250,000 sold in its opening week in the US. Almost two million units shifted worldwide. A version featuring cats planned. Heck, even prominent displays in GAME. When it comes to Nintendogs, you sense another Nintendo behemoth rolling ominously this way, flattening all before it.
Except that, in this case, the astronomical sales are refreshingly justified – Nintendogs is a splendid title and one of the strongest DS creations yet. It’s not just that the game is excellently presented, or that it possesses charm by the bucket load, or even that it’s a title that cleverly taps in to our innate desire to care for creatures needier than ourselves (see also: The Sims, the Tamagotchi phenomenon). No, the greatest success of Nintendogs is simply that no other game has felt so perfectly mapped to the DS – the existence of the game on Nintendo’s uniquely equipped handheld couldn’t feel any more natural or harmonious.
The premise is simple. Armed with a DS stylus, players are tasked with raising a pup (six breeds are available at the start of play, though which breeds depends on which of the three versions of the game you pick up) and taking on all the duties that come with such a responsibility. Hence, you’ll need to supply your new pet with food, water, baths and walkies, not to mention ample amounts of TLC, which can be granted simply by petting your pup with the stylus. It’s endearing stuff alright, and the reactions of your dog to the strokes of your stylus (raising its head to let you stroke beneath its chin, whimpering when you tap at its paws, etc.) are likely to produce cooing sounds from even the most hardened of individuals. As with real-life pet ownership, a certain level of commitment is required, thus, neglecting your dog can lead to him/her contracting fleas, or even running away (in the Nintendogs world, death is not an option).
However, it’s the deployment of some of the more underused features on the DS hardware that provides many of Nintendogs’ highlights. The inclusion of voice recognition – despite some minor flaws in the implementation – is a small stroke of genius, allowing owners to teach their canine various tricks, ranging from ‘sit’ to ‘play dead’ to ‘jump’. Admittedly, learning some commands can take time and patience, and the voice recognition can behave a tad erratically (I’m not quite sure why my dog seems to suddenly forget how to roll over after a week of effortlessly rolling over on command), but such problems are relatively uncommon and don’t detract from the fact that Nintendogs employs the DS microphone to a more successful and convincing degree than any other game I’ve seen. I’ll confess now that it’s difficult to talk to your DS without, well, feeling like a bit of a nugget, so it’s probably not a game for the bus ride to college or work.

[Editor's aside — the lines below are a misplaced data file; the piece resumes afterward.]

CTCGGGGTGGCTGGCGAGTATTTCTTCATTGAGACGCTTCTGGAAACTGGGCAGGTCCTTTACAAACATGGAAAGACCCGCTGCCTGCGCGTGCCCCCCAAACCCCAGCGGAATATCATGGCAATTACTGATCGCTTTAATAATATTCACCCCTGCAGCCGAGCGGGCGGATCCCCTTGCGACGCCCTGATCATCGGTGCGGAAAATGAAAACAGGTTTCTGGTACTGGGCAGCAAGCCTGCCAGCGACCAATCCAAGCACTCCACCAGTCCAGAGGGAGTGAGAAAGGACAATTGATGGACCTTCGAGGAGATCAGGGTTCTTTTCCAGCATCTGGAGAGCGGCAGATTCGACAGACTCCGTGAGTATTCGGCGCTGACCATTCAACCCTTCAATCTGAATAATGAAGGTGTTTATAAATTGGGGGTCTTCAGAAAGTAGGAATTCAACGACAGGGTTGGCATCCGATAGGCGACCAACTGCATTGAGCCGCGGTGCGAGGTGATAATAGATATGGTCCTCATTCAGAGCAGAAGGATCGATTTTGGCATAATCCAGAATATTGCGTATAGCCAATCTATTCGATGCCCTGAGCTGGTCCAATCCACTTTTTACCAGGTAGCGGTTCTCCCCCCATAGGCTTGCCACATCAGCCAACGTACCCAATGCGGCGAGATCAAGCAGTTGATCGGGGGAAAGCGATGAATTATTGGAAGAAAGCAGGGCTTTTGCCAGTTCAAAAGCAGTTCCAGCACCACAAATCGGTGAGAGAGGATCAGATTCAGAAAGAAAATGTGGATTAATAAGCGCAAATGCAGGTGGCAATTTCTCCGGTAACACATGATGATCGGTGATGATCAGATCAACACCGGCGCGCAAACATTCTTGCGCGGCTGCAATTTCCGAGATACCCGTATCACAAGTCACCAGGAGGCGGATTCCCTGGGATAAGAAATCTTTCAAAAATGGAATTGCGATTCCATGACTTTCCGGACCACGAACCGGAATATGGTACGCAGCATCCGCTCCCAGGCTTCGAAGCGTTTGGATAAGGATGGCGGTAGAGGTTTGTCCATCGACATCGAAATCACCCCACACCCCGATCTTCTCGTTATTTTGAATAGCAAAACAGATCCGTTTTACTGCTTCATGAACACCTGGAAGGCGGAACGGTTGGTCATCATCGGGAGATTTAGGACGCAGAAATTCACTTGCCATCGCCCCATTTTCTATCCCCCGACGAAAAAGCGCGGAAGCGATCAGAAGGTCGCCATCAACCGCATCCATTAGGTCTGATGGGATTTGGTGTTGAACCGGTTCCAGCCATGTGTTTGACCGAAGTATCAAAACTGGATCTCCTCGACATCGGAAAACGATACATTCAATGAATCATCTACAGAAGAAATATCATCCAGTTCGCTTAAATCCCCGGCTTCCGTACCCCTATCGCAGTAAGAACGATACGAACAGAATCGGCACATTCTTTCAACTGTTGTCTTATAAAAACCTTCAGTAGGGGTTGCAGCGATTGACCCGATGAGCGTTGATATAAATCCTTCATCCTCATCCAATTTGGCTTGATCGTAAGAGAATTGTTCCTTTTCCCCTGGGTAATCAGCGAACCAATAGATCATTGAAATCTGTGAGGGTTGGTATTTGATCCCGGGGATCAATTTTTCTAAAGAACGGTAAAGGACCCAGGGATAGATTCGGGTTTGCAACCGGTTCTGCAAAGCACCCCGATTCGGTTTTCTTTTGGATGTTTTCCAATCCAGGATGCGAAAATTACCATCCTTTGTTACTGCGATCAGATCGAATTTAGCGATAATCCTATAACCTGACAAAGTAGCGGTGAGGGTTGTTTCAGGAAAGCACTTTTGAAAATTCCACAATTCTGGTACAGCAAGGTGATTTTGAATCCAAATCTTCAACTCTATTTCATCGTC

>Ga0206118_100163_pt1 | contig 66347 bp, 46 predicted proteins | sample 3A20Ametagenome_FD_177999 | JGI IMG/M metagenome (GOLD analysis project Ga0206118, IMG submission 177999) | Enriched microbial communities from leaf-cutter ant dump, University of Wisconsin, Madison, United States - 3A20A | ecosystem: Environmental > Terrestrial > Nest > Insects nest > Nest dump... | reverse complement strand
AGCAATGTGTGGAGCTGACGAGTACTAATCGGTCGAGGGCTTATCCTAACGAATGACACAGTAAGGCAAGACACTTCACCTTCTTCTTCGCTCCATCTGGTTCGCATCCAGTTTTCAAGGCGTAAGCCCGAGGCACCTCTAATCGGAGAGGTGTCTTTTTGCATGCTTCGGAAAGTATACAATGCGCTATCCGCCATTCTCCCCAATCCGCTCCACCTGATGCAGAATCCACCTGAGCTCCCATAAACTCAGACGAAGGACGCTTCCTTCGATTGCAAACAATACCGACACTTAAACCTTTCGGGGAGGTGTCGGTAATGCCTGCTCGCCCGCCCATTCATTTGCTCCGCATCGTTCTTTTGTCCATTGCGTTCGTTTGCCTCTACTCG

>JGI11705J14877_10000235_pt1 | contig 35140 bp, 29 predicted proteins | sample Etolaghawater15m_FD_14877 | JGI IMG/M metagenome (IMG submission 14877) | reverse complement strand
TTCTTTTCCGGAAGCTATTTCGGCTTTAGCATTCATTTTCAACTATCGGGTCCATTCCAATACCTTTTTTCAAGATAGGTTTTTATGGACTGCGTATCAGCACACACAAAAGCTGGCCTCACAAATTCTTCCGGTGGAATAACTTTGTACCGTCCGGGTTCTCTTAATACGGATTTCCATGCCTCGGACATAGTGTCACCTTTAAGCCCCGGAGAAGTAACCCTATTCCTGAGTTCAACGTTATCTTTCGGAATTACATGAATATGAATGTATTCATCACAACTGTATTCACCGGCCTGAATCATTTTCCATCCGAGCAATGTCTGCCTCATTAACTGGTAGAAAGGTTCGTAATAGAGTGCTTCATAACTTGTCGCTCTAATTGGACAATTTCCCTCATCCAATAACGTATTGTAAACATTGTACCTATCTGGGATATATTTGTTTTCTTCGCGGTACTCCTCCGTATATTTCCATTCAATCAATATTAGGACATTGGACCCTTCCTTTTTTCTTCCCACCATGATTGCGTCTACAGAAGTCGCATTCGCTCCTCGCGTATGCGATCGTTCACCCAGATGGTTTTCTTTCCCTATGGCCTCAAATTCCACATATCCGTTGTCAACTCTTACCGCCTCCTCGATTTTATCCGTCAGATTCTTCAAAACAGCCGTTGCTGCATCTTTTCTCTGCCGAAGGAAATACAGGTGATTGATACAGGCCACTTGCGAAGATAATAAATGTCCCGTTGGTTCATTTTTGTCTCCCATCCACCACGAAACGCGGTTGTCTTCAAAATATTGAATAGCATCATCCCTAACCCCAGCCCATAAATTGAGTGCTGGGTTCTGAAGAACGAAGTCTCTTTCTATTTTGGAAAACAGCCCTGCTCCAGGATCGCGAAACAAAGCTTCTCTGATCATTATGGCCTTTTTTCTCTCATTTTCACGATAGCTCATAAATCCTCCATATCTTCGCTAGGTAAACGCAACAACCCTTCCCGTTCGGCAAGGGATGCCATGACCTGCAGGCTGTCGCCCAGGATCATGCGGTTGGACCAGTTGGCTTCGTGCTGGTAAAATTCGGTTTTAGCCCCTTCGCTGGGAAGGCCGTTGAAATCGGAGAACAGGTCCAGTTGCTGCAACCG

The dogs themselves are cute little blighters – all eyes and eagerness, bouncing around your screen. They’re skilfully drawn and animated as well, and Nintendo deserves considerable credit for the sheer variety of animation on display here. It says everything you need to know when your reviewer can pop along to the Nintendogs kennels, and simply watch three dogs play amongst themselves for a good ten minutes. In all honesty, it’s the best 3D I’ve seen yet on Nintendo’s handheld, and I suspect it’s the visuals that go a long way towards making me care so much about my pixelated pups. Meanwhile, the dogs also sound thoroughly authentic, with different breeds producing different barks and a sizeable range of whimper and panting effects further adding to their appeal.
But whilst all is well on the technical front, I’ve got the odd whinge when it comes to parts of the title’s design. For example, in what amounts to an effort to beef up the game, you’re given the chance to indulge in an assortment of leisure activities, which vary somewhat in the levels of enjoyment they offer. The Frisbee contest is good fun for example, and provides a quick way of making money (and neatly, your dog improves the more times you enter). Equally, the obedience trials are also an enjoyable addition, though I could probably have done without the text commentary supplied by ‘Ted’ (who looks a bit like Fred Dinenage) and ‘Archie’ (who looks like a dustman).
Conversely, walking your dog couldn’t feel more like a chore. In the several minutes you’ll spend each day strolling with your hound (and the game insists it’s a necessity, or your dog becomes unhappy), the level of interaction is enough to send you drifting gently to sleep. Occasionally, your dog will stop to chew on rubbish that’s been left out on the street (a quick tug on the leash drags him away), whilst every now and again you’ll stop to ‘chat’ to another owner, who simply dispenses generic dog-rearing tips. Oh, and your beloved mutt will also bring you gifts every now and again, ranging from sticks to ridiculous looking doggie hats. And, um, that really is it. It’s unquestionably the weakest aspect of the title, though it’s pushed close by the laborious agility trials that you can enter your dog in.
However, despite the odd quibble, there’s something terribly alluring about Nintendogs. Whilst it’s quite possible that not every prospective owner will react in the same way, I quickly found it became difficult to let a day pass without checking on my virtual pet. And in an age where so many games can barely hold our interest beyond the first few days, I reckon that’s a damn fine achievement, not to mention a good reason to shout instructions at a handheld console. Now if you’ll excuse me, I’ve got a Welsh corgi to bathe.